College of Nursing
College of Nursing
113 and 216 Henderson Hall
The Master of Science in Nursing (M.S.N.) degree consists of concentrations. Graduates are eligible to sit for national certification examination in their respective concentrations.
- Adult Gerontology Acute Care Nurse Practitioner provide advanced nursing care to adults with complex, acute and chronic illnesses in a variety of acute care settings. The demand for acute care nurse practitioners corresponds with the rapid growth in complexity in the acute healthcare environment. Students are prepared to find positions in hospices, neurology, cardiology and other hospital services, and with physician groups.
- Adult Gerontology Clinical Nurse Specialist are eligible to site for national certification as a clinical nurse specialist with a specialty in adult/gerontology. The didactic portion of the Clinical Nurse Specialist courses is offered online. Clinical practice accompanying the didactic courses are arranged with experienced, clinical nurse specialist preceptors in acute, long-term or community settings.
The Adult/Gerontology Clinical Nurse Specialist curriculum fosters acquisition of Clinical Nurse Specialist role competencies with adult patients and their families. Class and clinical experiences focus on the health conditions raging form wellness to acute care in a variety of settings with adult and gerontological populations. Students develop knowledge and skills in promoting interdisciplinary collaboration and organization effectiveness through competencies in direct care, consultation, education, program planning and evaluation.
- Advanced Practice Registered Nurse: Nurse Practitioner Family are prepared to focus their care on health promotion, risk detection, illness prevention and management of acute and chronic illnesses of children and adults. Students learn clinical judgment and primary care skills through faculty mentorship and clinical preceptors in a variety of ambulatory care settings and specialty clinics. Family nurse practitioners are employed in primary care offices, including family practice, internal medicine, clinics, managed care offices, emergency rooms, free clinics, long-term care facilities, academic and occupational health settings.
- Nurse Educators are prepared for teaching roles as faculty in academic settings, staff development and continuing education. Students acquire advanced nursing knowledge in curriculum design, instruction and evaluation, apply educational theories and principles, in curriculum development and evaluation and acquire skills in role development as an educator.
- Nursing Healthcare Management prepares graduates for mid- and upper-level management positions in public and private health care organizations. Students integrate management and nursing knowledge and skills through courses and practicums in management, health care leadership and advanced nursing. Students who are in the dual degree with the Master of Public Administration are also in this concentration.
- Pediatric Clinical Nurse Specialists promote health, prevent illness, identify illness risk and provide acute and chronic care of children from birth to age 21. Pediatric clinical nurse specialist students are prepared to plan and individualize care for children and groups of children within the context of their families and communities to improve the quality of their lives. The clinical nurse specialist advanced practice role differs from the nurse practitioner role in that the focus is population focused care family management and education and nursing staff support rather than direct treatment. Pediatric clinical nurse specialists often provide education and support to staff nurses regarding implementation of evidence-based practice and new technology.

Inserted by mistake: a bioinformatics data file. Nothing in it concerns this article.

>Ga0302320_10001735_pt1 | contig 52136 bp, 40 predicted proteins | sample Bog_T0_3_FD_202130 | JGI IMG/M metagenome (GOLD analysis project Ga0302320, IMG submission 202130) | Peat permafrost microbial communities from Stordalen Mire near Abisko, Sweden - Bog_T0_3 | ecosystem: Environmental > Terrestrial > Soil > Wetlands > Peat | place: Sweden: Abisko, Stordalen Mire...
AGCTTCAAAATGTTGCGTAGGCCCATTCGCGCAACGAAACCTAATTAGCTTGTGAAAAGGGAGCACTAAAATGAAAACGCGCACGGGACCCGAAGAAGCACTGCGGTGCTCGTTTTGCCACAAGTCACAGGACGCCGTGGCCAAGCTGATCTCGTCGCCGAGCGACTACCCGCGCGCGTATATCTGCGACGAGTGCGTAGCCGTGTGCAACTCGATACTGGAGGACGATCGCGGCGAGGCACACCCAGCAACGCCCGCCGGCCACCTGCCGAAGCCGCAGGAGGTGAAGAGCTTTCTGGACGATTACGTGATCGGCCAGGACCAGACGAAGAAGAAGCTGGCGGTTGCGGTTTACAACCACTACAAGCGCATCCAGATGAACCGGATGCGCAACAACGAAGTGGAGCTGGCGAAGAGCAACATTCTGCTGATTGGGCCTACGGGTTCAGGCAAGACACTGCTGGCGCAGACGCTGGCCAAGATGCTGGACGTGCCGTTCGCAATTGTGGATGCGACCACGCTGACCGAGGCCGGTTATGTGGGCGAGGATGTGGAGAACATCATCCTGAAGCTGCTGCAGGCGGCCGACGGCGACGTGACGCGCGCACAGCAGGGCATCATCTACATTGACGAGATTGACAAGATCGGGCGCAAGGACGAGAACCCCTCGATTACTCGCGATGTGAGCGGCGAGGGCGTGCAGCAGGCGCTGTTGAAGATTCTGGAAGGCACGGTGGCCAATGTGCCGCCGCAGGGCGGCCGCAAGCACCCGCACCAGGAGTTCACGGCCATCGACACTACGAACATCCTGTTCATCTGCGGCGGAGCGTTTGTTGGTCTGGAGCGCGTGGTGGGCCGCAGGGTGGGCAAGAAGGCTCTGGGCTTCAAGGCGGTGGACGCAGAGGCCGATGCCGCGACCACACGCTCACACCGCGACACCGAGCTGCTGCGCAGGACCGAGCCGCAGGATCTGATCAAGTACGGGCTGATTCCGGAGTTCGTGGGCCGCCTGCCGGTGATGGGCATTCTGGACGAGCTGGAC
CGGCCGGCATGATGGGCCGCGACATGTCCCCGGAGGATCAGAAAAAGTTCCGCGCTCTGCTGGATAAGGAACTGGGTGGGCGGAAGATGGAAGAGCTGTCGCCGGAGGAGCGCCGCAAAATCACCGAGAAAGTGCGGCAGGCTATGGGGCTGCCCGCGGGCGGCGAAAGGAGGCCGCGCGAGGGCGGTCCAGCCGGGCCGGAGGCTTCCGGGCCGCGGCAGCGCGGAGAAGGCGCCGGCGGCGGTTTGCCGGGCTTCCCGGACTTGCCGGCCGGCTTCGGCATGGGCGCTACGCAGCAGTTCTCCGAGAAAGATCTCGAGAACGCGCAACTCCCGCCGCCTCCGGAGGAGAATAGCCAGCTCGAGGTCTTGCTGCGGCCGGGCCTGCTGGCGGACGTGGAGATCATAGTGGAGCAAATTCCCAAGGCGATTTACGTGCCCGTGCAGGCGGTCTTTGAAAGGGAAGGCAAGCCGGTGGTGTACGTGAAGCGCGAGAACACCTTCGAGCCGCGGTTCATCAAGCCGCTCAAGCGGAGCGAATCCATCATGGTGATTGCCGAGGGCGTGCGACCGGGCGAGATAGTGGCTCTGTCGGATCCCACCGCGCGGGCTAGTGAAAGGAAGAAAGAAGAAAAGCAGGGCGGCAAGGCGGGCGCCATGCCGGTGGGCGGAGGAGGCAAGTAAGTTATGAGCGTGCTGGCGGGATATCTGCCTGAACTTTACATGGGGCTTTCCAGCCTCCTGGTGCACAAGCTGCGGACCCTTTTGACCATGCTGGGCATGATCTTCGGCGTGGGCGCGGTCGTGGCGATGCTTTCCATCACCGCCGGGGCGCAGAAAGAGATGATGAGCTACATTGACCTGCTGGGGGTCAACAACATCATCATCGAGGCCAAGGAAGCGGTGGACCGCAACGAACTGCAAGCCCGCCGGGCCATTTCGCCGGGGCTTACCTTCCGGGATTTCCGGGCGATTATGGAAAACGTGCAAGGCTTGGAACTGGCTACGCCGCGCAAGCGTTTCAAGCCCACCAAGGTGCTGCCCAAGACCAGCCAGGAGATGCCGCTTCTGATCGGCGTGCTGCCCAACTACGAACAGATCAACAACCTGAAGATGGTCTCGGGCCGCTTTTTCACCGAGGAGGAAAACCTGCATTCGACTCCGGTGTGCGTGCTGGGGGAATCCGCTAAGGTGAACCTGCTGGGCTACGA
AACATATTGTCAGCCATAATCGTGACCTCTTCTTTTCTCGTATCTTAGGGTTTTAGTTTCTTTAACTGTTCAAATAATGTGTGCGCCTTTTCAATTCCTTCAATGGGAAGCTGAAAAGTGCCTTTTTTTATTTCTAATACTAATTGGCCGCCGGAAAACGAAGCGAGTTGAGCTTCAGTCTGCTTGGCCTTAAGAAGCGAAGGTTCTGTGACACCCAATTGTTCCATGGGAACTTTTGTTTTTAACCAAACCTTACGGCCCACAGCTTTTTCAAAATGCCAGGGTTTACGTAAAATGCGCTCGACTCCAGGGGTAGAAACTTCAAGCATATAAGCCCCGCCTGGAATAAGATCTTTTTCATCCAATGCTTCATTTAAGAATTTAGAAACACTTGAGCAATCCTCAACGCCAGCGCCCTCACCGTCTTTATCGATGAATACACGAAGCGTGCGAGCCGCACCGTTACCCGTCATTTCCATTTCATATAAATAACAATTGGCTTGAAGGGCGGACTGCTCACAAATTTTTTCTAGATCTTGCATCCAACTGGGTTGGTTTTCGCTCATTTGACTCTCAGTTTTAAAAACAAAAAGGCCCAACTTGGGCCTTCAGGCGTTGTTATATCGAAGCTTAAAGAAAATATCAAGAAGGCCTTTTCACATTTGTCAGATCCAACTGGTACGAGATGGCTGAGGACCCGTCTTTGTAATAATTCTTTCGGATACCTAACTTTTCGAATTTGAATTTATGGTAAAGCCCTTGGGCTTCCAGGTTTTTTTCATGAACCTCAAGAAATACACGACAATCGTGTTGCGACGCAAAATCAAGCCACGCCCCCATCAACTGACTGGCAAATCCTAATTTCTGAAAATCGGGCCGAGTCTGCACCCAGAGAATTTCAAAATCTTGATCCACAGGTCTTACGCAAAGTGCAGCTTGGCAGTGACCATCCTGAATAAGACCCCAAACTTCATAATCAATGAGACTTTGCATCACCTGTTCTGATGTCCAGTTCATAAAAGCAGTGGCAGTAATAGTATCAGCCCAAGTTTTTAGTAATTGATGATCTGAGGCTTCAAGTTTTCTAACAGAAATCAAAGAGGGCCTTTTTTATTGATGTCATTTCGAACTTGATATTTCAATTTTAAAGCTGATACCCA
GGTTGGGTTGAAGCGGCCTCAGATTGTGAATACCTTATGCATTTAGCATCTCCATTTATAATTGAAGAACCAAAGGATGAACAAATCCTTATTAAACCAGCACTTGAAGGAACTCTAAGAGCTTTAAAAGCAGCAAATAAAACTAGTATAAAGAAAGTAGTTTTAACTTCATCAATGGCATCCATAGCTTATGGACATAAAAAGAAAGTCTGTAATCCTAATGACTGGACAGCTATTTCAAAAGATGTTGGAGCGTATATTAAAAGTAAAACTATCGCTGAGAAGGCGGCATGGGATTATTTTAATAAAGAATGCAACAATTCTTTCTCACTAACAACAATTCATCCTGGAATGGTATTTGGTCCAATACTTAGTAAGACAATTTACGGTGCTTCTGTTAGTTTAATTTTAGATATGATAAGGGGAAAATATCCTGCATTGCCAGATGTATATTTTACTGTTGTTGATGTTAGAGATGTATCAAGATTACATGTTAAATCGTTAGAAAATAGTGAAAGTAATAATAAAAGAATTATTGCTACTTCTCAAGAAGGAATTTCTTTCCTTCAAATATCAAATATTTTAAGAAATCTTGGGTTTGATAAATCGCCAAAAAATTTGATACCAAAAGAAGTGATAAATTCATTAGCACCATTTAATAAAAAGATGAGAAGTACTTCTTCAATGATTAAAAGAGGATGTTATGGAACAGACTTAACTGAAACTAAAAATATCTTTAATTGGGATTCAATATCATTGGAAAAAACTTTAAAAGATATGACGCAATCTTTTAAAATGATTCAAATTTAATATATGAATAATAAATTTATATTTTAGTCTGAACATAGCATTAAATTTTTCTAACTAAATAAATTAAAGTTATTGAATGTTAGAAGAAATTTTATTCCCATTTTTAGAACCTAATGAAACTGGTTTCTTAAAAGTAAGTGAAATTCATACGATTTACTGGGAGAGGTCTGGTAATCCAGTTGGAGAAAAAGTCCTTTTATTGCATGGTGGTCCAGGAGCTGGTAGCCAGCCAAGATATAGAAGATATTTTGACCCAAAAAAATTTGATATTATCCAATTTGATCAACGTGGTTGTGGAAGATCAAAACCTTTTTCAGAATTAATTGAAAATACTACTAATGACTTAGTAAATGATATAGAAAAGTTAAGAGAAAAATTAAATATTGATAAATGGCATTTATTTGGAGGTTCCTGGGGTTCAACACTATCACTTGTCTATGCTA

- Pediatric Nurse Practitioners are prepared to promote health, prevent illness, identify risk and provide advanced acute and chronic care of children from birth to age 21. Pediatric nurse practitioners are uniquely positioned to serve children within the context of their families and provide individualized and culturally competent care. Pediatric nurse practitioners often work in doctors' offices, hospitals, outpatient clinics and specialty clinics, such as cardiology and gastroenterology, home healthcare settings and schools; students have supervised practicum in these settings.
- Advanced Practice Registered Nurse: Nurse Practitioner Adult - Gerontology Primary Care gives a broad, comprehensive care to adults across the life span in ambulatory settings. Adult nurse practitioners focus their care on health promotion, risk detection, illness prevention and management of acute and chronic illnesses. Students are prepared to practice directly or in collaboration with other health professionals in order to maximize the effectiveness of community and health care system services. Nurse practitioners are employed in primary care offices, including internal medicine and family practice, clinics, managed care offices, emergency rooms, free clinics and occupational health settings.
- Psychiatric Mental Health Family Nurse Practitioners are prepared to administer advanced primary mental health care to individuals across the life span. The psychiatric mental health nurse practitioner role includes comprehensive psychiatric mental health assessment and diagnosis; medication management, and psycho therapeutic modalities such as individual family and group psychotherapy. Graduates preparation allows the Psychiatric Mental Health Family Nurse Practitioner to expand his/her role to include the use of evidence-based practice, health policy, leadership education, case management and consultation. All successful graduates meet requirements for the American Nurses Credentialing Center exam for the Adult Psychiatric and Mental Health Nurse Practitioner. Graduates are eligible to apply for a Certificate to Prescribe from the Ohio Board of Nursing.
- Women's Health Nurse Practitioners focus on primary health care for women. Primary health care is first access to comprehensive care involving health promotion, disease prevention and nursing management of common acute and chronic conditions. Women's health nurse practitioners practice directly or in collaboration with other health professional to provide continuity of health care and to maximize the effectiveness of community and health care system services. Students learn clinical judgment and primary health care skills through faculty mentorship and clinical preceptors in a variety of ambulatory care settings and specialty clinics.